Kaiser M, Lowa A, Ulrich M, Ellerbrok H, Goffe AS, Blasse A, et al. Wild chimpanzees infected with 5 Plasmodium species. Emerg Infect Dis. 2010;16:1956–9.
Snounou G, Escalante A, Kasenene J, Renia L, Gruner AC, Krief S. [Malaria in hominids](in French). Bull Acad Natl Med. 2011;195:1945–54.
Rayner JC, Liu W, Peeters M, Sharp PM, Hahn BH. A plethora of Plasmodium species in wild apes: a source of human infection? Trends Parasitol. 2011;27:222–9.
Ollomo B, Durand P, Prugnolle F, Douzery E, Arnathau C, Nkoghe D, et al. A new malaria agent in African hominids. PLoS Pathog. 2009;5:e1000446.
Liu W, Li Y, Learn GH, Rudicell RS, Robertson JD, Keele BF, et al. Origin of the human malaria parasite Plasmodium falciparum in gorillas. Nature. 2010;467:420–5.
Prugnolle F, Rougeron V, Becquart P, Berry A, Makanga B, Rahola N, et al. Diversity, host switching and evolution of Plasmodium vivax infecting African great apes. Proc Natl Acad Sci U S A. 2013;110:8123–8.
Liu W, Li Y, Shaw KS, Learn GH, Plenderleith LJ, Malenke JA, et al. African origin of the malaria parasite Plasmodium vivax. Nat Commun. 2014;5:3346.
Santiago ML, Lukasik M, Kamenya S, Li Y, Bibollet-Ruche F, Bailes E, et al. Foci of endemic simian immunodeficiency virus infection in wild-living eastern chimpanzees (Pan troglodytes schweinfurthii). J Virol. 2003;77:7545–62.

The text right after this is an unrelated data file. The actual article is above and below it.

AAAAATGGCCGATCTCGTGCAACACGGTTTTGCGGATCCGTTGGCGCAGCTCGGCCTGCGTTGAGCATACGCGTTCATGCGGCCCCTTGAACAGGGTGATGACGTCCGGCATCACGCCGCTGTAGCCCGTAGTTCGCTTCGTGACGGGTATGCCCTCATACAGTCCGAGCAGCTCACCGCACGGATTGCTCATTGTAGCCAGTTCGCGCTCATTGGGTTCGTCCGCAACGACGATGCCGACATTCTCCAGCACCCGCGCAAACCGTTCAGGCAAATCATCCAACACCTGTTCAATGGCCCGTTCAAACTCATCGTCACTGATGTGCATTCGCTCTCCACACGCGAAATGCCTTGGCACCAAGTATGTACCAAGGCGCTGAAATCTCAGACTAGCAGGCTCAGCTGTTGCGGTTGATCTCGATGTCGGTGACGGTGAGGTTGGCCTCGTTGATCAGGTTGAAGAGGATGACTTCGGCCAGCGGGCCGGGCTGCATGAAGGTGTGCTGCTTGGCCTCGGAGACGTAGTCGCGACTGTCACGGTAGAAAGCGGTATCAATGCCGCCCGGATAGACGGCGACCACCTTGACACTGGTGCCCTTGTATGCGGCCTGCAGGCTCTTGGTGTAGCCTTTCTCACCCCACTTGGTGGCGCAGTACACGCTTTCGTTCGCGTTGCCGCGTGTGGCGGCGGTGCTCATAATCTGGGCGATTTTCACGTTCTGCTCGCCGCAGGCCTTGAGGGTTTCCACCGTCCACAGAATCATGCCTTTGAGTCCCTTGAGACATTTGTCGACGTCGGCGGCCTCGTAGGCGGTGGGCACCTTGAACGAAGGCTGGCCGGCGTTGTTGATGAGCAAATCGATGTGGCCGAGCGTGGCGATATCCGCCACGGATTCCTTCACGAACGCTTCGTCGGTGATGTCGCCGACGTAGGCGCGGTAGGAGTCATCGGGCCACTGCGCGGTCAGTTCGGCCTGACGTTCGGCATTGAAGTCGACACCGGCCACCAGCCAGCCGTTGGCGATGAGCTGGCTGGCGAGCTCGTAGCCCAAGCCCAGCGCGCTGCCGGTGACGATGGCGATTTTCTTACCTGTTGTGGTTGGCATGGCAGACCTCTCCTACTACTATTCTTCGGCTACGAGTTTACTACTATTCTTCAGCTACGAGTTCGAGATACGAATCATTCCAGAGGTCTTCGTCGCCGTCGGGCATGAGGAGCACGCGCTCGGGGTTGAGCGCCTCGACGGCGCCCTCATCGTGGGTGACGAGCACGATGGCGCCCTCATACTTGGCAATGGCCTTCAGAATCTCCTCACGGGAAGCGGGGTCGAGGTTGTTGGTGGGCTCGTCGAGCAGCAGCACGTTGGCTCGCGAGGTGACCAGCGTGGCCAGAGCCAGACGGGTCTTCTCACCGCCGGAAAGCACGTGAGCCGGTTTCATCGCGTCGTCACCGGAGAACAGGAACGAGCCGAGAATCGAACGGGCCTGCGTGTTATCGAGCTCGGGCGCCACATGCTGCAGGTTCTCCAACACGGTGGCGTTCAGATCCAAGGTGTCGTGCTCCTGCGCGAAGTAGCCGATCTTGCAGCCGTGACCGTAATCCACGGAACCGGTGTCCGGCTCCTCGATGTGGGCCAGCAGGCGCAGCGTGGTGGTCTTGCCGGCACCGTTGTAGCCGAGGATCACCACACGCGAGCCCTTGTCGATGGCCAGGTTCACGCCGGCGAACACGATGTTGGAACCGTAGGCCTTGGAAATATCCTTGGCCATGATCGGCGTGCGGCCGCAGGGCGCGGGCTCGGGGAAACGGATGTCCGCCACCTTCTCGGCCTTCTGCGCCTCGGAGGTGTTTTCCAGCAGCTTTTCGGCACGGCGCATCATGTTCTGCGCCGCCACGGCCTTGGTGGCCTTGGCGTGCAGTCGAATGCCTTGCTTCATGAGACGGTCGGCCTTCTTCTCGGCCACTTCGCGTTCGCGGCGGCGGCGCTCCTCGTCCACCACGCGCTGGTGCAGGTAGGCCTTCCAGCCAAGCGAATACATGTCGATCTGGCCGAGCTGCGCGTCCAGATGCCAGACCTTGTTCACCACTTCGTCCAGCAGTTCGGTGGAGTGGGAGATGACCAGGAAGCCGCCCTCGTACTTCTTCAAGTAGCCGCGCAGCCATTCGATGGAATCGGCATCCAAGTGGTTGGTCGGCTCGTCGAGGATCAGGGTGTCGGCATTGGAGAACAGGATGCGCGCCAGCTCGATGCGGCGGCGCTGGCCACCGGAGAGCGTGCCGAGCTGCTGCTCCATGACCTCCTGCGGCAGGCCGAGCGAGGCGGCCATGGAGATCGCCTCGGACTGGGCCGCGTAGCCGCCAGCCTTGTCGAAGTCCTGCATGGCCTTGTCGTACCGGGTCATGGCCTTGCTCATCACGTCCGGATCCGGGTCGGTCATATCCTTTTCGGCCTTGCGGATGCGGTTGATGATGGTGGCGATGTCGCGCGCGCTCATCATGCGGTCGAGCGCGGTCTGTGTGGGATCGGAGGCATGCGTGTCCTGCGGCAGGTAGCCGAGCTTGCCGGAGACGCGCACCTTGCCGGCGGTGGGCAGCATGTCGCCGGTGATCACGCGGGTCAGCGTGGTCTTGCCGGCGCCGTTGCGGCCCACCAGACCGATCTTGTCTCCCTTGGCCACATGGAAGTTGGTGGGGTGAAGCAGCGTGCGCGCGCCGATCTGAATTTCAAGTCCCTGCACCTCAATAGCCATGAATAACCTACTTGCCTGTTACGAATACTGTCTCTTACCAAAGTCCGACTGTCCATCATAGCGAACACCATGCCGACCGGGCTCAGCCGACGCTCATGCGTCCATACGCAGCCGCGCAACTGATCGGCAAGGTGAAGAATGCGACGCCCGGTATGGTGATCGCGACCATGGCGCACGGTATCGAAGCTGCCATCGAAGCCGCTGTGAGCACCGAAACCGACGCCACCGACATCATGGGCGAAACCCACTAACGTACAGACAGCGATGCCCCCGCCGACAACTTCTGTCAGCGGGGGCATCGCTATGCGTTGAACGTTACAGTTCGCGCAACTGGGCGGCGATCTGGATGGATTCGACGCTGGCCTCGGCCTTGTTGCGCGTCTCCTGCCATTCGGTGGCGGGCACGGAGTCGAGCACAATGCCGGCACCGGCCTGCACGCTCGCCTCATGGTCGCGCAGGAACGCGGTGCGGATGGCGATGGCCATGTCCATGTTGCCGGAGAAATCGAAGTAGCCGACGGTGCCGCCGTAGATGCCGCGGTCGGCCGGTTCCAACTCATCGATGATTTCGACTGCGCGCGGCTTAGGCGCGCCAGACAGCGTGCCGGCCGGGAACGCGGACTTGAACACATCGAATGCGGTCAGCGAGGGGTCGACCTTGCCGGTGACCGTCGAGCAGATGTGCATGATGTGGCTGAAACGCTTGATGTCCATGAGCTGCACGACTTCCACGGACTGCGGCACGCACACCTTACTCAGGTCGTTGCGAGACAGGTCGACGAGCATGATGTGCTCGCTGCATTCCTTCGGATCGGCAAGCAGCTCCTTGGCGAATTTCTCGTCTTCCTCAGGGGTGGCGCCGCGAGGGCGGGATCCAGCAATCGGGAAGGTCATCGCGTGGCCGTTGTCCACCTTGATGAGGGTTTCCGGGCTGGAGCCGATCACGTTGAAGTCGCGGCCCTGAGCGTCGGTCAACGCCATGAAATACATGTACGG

Santiago ML, Range F, Keele BF, Li Y, Bailes E, Bibollet-Ruche F, et al. Simian immunodeficiency virus infection in free-ranging sooty mangabeys (Cercocebus atys atys) from the Tai Forest, Cote d’Ivoire: implications for the origin of epidemic human immunodeficiency virus type 2. J Virol. 2005;79:12515–27.
Keele BF, Van Heuverswyn F, Li Y, Bailes E, Takehisa J, Santiago ML, et al. Chimpanzee reservoirs of pandemic and nonpandemic HIV-1. Science. 2006;313:523–6.
Eurofine ME. [www.eurofinsgenomics.com]
Chang CT, Tsai CN, Tang CY, Chen CH, Lian JH, Hu CY, et al. Mixed sequence reader: a program for analyzing DNA sequences with heterozygous base calling. Sci World J. 2012;2012:365104.
Hall T. BioEdit: A user-friendly biological sequence alignment editor and analysis program for Windows 95/98/NT. Nucleic Acids Symp Ser. 1999;41:45–98.
Posada D, Crandall KA. MODELTEST: testing the model of DNA substitution. Bioinformatics. 1998;14:817–8.
Dereeper A, Guignon V, Blanc G, Audic S, Buffet S, Chevenet F, et al. Phylogeny.fr: robust phylogenetic analysis for the non-specialist. Nucleic Acids Res. 2008;36:465–9.
Guindon S, Gascuel O. A simple, fast, and accurate algorithm to estimate large phylogenies by maximum likelihood. Syst Biol. 2003;52:696–704.
Guindon S, Dufayard JF, Lefort V, Anisimova M, Hordijk W, Gascuel O. New algorithms and methods to estimate maximum-likelihood phylogenies: assessing the performance of PhyML 3.0. Syst Biol. 2010;59:307–21.
Sundararaman SA, Liu W, Keele BF, Learn GH, Bittinger K, Mouacha F, et al. Plasmodium falciparum-like parasites infecting wild apes in southern Cameroon do not represent a recurrent source of human malaria. Proc Natl Acad Sci U S A. 2013;110:7020–5.
Krief S, Escalante AA, Pacheco MA, Mugisha L, Andre C, Halbwax M, et al. On the diversity of malaria parasites in African apes and the origin of Plasmodium falciparum from Bonobos. PLoS Pathog. 2010;6:e1000765.
Duval L, Nerrienet E, Rousset D, Sadeuh Mba SA, Houze S, Fourment M, et al. Chimpanzee malaria parasites related to Plasmodium ovale in Africa. PLoS One. 2009;4:e5520.
Joveen-Neoh WF, Chong KL, Wong CM, Lau TY. Incidence of malaria in the interior division of sabah, malaysian borneo, based on nested PCR. J Parasitol Res. 2011;2011:104284.